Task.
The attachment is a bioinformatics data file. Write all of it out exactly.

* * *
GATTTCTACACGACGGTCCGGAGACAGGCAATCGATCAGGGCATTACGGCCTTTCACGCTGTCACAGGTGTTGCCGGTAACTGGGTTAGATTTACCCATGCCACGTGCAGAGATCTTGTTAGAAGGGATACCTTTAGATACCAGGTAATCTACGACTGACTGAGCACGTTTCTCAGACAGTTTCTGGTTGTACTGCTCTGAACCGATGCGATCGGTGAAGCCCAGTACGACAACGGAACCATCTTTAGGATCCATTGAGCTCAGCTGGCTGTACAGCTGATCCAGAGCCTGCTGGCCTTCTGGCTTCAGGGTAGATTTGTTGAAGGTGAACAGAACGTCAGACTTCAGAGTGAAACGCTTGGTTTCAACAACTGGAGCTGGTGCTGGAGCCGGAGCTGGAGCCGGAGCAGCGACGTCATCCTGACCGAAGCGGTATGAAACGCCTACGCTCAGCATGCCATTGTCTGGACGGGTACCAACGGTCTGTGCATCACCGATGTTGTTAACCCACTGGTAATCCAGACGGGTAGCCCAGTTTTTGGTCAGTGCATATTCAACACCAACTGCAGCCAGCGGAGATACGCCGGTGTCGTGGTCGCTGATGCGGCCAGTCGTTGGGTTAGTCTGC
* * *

GATTTCTACACGACGGTCCGGAGACAGGCAATCGATCAGGGCATTACGGCCTTTCACGCTGTCACAGGTGTTGCCGGTAACTGGGTTAGATTTACCCATGCCACGTGCAGAGATCTTGTTAGAAGGGATACCTTTAGATACCAGGTAATCTACGACTGACTGAGCACGTTTCTCAGACAGTTTCTGGTTGTACTGCTCTGAACCGATGCGATCGGTGAAGCCCAGTACGACAACGGAACCATCTTTAGGATCCATTGAGCTCAGCTGGCTGTACAGCTGATCCAGAGCCTGCTGGCCTTCTGGCTTCAGGGTAGATTTGTTGAAGGTGAACAGAACGTCAGACTTCAGAGTGAAACGCTTGGTTTCAACAACTGGAGCTGGTGCTGGAGCCGGAGCTGGAGCCGGAGCAGCGACGTCATCCTGACCGAAGCGGTATGAAACGCCTACGCTCAGCATGCCATTGTCTGGACGGGTACCAACGGTCTGTGCATCACCGATGTTGTTAACCCACTGGTAATCCAGACGGGTAGCCCAGTTTTTGGTCAGTGCATATTCAACACCAACTGCAGCCAGCGGAGATACGCCGGTGTCGTGGTCGCTGATGCGGCCAGTCGTTGGGTTAGTCTGC